Enzyme Immunoassay for the Quantitative Determination of Human Growth Hormone (HGH) Concentration in Human Serum
Human growth hormone (HGH, somatotropin) is a polypeptide secreted by the anterior pituitary. It is 191 amino acids in length and has a molecular mass of approximately 22,000 daltons. Its metabolic effects are primarity anabolic. HGH promotes protein conservation and is engaged in a wide range of mechanisms for protein synthesis. It also enhances glucose transport and facilitates glycogen storage. Its cascade of growth-promoting action is mediated by another family of peptide hormones, the somatomedins. HGH measurement is primarily of interest in the diagnosis and treatment of various forms of abnormal growth hormone secretion. Disorders caused by hyposecretion include dwarfism and unattained growth potential, and hypersecretion is associated with gigantism and acromegaly.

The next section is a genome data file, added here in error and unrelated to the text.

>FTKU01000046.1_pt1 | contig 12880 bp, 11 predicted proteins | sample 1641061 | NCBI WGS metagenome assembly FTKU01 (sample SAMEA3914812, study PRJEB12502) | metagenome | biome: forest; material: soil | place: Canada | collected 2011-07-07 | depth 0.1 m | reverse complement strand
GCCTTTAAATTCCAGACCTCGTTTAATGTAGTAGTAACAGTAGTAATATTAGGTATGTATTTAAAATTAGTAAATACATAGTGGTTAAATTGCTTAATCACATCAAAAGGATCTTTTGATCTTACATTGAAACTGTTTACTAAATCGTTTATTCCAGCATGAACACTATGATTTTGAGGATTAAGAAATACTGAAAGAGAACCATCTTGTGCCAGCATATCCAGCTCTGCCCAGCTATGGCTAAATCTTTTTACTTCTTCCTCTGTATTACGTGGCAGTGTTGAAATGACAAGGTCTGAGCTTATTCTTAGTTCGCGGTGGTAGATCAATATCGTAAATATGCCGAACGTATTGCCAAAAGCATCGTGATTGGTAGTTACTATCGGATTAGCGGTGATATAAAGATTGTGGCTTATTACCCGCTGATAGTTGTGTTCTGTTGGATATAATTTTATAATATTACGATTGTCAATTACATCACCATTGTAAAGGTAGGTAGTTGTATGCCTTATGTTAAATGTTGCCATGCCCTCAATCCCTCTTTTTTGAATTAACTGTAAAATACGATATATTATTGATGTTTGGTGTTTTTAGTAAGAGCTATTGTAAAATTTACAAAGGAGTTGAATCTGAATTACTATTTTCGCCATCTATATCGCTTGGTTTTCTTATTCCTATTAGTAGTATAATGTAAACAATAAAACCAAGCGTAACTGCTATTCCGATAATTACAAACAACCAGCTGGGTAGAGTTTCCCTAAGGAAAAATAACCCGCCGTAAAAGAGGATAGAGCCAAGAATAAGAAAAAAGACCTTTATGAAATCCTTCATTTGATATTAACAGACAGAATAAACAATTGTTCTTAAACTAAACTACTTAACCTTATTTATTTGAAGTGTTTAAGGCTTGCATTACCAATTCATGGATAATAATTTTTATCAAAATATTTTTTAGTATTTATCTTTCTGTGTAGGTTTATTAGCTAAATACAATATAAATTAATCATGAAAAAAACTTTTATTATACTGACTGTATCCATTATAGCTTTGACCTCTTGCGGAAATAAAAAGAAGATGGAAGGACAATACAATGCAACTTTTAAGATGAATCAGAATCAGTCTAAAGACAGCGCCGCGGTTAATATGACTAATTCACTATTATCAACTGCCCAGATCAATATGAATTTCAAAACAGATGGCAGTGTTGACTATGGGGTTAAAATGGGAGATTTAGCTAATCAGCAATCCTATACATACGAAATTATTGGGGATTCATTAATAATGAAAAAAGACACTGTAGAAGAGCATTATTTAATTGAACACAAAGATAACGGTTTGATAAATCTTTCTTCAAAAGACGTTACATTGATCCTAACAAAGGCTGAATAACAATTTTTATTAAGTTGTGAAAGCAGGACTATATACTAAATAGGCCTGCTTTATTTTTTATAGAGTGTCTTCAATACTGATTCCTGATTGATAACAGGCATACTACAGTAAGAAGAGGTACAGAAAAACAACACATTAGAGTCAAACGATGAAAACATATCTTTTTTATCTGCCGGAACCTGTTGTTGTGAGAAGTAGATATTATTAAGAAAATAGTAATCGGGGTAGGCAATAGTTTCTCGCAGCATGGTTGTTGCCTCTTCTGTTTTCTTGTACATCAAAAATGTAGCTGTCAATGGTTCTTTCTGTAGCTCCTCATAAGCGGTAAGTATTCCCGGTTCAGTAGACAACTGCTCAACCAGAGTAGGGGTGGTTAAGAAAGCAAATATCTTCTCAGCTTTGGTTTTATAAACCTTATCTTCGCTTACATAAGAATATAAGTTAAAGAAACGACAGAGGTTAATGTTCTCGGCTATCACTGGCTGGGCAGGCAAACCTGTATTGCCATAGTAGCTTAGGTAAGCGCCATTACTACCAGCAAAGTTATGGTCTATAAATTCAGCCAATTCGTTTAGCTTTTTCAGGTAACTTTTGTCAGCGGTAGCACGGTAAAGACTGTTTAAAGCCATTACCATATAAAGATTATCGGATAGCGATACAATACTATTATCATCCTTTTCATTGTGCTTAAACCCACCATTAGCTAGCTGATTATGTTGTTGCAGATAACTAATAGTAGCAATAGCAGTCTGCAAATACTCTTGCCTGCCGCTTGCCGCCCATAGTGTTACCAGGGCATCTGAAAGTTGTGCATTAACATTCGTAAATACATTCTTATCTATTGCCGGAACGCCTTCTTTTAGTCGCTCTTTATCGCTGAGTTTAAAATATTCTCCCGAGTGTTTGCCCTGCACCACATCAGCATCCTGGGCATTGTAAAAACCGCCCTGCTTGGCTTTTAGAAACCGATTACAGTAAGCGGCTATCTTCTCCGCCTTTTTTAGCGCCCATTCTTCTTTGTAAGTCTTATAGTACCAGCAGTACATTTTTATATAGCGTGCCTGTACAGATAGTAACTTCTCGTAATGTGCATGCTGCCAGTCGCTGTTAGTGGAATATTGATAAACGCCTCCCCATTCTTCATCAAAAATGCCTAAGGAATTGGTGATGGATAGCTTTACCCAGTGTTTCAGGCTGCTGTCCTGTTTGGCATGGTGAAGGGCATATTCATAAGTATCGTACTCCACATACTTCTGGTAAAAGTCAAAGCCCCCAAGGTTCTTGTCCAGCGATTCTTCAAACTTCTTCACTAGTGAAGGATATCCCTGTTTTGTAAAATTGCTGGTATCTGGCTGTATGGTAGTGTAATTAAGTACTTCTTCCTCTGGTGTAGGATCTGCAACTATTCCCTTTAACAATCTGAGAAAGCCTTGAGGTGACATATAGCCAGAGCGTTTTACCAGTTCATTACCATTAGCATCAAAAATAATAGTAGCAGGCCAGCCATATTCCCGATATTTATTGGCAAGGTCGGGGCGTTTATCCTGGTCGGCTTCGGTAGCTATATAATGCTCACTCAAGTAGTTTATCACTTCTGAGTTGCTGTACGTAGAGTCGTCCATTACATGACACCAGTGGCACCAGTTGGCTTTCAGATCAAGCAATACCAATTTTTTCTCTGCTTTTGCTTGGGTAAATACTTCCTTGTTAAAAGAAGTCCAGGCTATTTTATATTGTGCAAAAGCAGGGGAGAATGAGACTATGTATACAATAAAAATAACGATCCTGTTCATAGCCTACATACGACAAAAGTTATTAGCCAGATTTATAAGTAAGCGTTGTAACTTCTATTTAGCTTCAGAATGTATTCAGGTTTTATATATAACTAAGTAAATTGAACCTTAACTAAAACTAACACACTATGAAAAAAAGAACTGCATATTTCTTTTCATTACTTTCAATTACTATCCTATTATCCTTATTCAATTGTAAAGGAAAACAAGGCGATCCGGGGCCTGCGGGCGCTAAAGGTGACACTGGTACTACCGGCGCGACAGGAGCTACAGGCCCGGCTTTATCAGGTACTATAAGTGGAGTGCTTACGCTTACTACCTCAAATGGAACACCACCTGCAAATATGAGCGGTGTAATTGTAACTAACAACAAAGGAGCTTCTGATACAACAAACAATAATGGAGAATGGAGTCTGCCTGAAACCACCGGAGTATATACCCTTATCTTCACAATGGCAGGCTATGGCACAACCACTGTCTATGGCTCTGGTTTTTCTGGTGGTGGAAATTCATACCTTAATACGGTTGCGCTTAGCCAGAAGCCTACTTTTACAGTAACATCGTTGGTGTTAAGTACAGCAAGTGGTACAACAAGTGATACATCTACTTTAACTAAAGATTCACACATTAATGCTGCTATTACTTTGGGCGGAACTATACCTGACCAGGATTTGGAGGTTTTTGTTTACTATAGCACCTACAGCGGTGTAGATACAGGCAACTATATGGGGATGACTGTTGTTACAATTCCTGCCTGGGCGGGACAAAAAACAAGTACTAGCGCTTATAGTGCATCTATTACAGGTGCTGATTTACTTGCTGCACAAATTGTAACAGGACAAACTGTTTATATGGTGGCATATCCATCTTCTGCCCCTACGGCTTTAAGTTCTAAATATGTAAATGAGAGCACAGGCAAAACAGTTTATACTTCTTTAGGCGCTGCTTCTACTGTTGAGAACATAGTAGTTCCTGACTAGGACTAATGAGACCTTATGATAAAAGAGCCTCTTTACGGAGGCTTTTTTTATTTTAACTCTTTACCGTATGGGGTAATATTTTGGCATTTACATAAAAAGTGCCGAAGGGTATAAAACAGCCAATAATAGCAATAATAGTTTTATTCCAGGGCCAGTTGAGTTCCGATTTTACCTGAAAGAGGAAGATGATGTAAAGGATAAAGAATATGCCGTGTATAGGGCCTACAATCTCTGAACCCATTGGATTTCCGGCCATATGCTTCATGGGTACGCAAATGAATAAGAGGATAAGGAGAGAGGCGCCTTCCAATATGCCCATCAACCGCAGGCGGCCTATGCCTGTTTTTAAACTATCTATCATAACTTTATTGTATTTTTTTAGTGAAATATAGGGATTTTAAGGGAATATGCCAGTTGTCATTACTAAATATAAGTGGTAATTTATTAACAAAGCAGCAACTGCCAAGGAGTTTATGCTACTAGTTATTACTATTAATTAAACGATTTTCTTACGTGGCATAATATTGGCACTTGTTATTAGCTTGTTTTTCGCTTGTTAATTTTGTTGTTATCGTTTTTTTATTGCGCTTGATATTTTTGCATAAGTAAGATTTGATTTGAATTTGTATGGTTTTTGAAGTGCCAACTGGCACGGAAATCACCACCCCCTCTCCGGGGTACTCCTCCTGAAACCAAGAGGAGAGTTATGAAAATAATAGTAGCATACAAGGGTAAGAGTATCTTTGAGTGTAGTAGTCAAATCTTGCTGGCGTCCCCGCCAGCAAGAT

Caution must be exercised in the clinical interpretation of growth hormone levels. These vary throughout the day, making it difficult to define a normal range or to judge an individual’s status based on a single determination. Many factors are known to influencec the rate of growth hormone secretion, including periods of sleep and wakefulness, exercise, stress, hypoglycemia, estrogens, corticosteroids and L-dopa. Because of its similarity to prolactin and placental lactogen, earlier growth hormone immunoassays were often plagued with falsely high values in pregnant and lactating women.
Because not all acromegalic individuals have elevated baseline levels of growth hormone, suppression tests based on glucose loading are of value in this context. In spite of the induced hyperglycemia, there is rarely a decrease from baseline levels in acromegaly.
Growth hormone-deficient individuals have fasting and resting levels similar to those found in normal individuals. Various challenge tests have therefore been devised to differentiate them. For example, with...